With a firm commitment, the investment bank basically commits to buying the entire security issuance at a specific price. In these agreements, the investment bank takes on all of the risk that the issue is undersubscribed. So, if they can’t find a buyer for all of the shares that a company wants to issue, then the bank is obligated to purchase the remaining shares. Firm commitment agreements put all of the risk on the investment bank and take as much risk as possible off of the corporation. However, investment banks can include a market-out clause, which can allow them to get out of the agreement if something unexpected affects the quality of the securities. Although, the primary reason that a corporation would want a firm commitment is to mitigate risk, so these market-out clauses in practice would only pertain to more extreme circumstances.
Best-efforts underwriting agreements can be broken down into two types. First, we have an all-or-none agreement. Here, the entire issue must be subscribed and sold within a specified amount of time. If it is undersubscribed, then the deal is canceled, no new securities are issued by the corporation, and the investment bank is not paid. Additionally, we have mini-max agreements where a pre-specified minimum must be sold in the specified time period, or the deal is canceled, and the money is returned to the investors.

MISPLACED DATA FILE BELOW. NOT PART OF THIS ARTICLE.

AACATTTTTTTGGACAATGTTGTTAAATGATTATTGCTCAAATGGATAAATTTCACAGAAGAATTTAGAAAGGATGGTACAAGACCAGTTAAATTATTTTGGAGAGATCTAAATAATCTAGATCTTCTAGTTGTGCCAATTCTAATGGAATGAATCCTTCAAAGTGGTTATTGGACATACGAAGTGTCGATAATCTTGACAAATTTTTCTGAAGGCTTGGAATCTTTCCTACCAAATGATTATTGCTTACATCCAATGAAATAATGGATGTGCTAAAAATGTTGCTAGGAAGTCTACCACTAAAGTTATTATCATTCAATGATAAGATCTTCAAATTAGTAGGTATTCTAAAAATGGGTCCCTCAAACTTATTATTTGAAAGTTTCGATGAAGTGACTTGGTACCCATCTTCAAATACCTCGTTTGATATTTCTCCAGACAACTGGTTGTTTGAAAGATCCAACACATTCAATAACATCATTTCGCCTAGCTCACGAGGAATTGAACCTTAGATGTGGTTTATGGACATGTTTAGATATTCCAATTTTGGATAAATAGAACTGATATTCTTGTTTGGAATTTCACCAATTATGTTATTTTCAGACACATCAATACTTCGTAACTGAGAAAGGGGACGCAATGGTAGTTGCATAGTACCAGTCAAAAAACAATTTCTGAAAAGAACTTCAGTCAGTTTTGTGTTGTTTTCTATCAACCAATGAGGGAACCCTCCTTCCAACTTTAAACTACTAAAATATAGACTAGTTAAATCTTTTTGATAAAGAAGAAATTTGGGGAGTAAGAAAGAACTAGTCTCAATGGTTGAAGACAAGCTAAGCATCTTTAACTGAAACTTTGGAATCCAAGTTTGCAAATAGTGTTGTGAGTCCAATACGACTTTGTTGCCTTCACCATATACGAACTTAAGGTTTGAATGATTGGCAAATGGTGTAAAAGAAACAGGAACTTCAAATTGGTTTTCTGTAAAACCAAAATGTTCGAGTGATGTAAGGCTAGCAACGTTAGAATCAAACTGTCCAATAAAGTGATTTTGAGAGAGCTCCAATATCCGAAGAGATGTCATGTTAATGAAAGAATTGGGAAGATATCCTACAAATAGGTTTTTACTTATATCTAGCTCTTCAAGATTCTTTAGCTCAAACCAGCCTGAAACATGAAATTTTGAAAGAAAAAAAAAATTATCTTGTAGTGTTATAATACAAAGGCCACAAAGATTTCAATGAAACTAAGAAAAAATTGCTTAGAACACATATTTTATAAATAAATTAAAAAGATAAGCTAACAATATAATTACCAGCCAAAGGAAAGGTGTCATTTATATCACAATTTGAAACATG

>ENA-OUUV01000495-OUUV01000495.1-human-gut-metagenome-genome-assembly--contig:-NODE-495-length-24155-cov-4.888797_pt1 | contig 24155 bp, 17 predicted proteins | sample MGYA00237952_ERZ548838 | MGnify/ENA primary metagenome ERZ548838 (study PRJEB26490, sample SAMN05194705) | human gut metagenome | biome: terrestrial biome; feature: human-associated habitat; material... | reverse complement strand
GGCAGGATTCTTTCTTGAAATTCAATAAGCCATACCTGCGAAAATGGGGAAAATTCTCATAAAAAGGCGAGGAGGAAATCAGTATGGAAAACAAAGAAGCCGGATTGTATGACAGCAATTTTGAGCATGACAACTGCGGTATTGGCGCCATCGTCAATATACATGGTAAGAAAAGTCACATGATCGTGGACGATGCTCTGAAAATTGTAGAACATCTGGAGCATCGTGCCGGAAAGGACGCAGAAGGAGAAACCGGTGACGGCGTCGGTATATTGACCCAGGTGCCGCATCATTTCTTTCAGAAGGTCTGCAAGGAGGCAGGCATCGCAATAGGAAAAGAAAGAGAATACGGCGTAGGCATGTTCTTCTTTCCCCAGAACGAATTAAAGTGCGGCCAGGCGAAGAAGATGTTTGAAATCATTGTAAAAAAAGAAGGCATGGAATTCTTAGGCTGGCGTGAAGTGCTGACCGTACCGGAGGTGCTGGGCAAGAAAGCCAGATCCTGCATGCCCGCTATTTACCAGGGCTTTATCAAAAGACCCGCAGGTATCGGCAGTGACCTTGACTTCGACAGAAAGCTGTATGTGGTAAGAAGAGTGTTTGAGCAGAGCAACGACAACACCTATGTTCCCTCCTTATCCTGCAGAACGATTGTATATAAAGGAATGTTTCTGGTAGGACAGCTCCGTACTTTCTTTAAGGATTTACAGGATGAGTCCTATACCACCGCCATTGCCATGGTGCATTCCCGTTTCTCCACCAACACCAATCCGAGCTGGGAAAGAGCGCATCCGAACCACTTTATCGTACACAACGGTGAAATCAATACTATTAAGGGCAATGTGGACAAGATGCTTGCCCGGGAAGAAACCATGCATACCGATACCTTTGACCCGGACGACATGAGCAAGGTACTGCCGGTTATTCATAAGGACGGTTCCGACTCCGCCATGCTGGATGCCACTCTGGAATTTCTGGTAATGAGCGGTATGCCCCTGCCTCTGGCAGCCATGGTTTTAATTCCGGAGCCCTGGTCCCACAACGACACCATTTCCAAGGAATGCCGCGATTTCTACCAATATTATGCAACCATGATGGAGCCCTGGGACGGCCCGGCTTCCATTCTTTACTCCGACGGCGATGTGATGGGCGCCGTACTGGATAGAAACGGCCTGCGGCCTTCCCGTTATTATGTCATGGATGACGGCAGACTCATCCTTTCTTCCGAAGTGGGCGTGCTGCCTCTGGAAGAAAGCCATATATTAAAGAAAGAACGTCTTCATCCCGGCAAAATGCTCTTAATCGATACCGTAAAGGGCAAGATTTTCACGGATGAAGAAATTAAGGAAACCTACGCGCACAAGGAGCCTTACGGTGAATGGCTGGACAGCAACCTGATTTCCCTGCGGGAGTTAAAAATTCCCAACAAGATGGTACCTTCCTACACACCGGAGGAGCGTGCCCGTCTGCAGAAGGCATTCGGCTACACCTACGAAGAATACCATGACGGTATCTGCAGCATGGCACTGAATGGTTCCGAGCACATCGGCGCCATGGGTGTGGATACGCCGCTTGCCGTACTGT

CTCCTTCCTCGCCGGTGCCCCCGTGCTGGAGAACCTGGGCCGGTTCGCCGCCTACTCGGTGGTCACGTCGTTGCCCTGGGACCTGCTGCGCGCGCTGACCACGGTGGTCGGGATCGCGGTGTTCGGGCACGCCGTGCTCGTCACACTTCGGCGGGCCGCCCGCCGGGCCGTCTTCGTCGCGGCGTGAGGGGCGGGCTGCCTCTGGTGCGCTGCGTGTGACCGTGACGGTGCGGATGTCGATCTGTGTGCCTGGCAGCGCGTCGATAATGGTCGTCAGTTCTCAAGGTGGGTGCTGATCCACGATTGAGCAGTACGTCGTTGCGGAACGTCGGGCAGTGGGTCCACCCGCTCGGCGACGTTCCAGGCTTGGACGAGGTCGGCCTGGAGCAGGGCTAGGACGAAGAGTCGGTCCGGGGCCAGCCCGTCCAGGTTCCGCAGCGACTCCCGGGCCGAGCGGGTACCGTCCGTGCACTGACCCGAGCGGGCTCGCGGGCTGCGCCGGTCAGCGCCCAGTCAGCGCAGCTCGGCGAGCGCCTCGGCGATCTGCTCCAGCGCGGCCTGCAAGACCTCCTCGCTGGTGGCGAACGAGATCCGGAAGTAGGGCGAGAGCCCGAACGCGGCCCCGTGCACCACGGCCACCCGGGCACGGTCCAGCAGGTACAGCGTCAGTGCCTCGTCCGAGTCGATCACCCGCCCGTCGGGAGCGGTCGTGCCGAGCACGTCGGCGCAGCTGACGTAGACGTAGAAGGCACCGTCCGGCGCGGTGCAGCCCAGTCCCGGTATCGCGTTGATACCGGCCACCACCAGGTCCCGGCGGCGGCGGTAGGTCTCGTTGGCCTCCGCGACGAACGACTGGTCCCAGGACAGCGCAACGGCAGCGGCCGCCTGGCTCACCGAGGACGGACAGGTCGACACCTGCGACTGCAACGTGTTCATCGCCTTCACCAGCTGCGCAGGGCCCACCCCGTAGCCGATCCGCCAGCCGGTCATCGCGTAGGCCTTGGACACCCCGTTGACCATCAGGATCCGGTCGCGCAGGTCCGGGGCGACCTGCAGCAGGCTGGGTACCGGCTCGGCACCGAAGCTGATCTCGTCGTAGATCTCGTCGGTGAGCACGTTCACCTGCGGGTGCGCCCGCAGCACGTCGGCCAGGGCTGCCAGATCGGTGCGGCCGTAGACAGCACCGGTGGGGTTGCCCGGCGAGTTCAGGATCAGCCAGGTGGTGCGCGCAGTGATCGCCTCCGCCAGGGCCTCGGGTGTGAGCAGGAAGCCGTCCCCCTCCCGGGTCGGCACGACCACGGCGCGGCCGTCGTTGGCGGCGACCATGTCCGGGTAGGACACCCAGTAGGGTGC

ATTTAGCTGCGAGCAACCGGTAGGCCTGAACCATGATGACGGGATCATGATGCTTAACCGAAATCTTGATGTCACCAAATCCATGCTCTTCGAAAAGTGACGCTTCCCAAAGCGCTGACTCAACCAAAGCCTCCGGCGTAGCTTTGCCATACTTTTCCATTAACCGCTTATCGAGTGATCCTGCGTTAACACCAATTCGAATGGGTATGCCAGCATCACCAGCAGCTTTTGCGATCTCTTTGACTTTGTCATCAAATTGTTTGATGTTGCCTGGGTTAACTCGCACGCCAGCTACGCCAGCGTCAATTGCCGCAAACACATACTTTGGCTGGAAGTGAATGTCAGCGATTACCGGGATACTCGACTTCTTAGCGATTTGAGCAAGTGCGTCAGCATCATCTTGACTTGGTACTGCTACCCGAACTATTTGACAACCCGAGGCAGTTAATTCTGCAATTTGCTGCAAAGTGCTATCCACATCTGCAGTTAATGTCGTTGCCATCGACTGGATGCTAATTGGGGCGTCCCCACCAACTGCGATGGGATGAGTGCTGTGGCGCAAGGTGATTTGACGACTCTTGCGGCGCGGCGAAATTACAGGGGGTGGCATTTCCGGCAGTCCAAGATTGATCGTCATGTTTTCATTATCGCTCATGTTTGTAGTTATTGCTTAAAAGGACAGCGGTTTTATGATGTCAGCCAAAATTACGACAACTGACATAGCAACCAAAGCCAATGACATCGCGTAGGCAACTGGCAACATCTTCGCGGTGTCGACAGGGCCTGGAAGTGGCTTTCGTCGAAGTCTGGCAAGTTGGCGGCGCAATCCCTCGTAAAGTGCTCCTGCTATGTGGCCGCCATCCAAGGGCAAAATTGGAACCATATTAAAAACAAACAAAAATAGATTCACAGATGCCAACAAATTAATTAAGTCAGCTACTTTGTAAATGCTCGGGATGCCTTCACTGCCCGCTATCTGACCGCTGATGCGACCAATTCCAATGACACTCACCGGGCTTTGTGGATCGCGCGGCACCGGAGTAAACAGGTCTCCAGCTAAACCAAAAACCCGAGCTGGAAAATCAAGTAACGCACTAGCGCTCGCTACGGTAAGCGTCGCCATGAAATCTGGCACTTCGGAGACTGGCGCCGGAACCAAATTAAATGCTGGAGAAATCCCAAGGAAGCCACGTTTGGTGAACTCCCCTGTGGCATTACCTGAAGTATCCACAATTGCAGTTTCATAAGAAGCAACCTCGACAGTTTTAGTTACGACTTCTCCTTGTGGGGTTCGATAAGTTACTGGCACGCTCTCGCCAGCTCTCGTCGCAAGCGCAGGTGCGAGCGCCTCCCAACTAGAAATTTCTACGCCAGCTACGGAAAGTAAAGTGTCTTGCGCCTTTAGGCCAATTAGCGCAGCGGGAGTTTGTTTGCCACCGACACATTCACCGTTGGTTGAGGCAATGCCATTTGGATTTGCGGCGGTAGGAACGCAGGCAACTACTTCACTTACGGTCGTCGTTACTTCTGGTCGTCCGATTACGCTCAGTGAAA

In practice, firm commitment agreements are less common than best-efforts agreements.
Underwriting is a valuable service to corporations, as it shifts all or some of the risk of the issue onto the investment bank. Because of this, corporations pay investment banks fees. Usually, these fees are a percentage of the capital the corporation effectively raises.
For equity securities issuances, investment banks charge between 4 and 7 percent of the issuance as a fee, in addition to offering costs, which will typically be between $1 and $3 million. These offering costs are related to registration, accounting, and legal services.
For debt securities issues, the fee charged is based on the type of debt being issued. Investment grade, government, and municipal bonds are usually issued at a fee of 1 to 2 percent of the issue. With high-yield and higher risk bond issuances, those fees can go up to 5 percent. For debt issuances investment banks also charge fees for offering costs.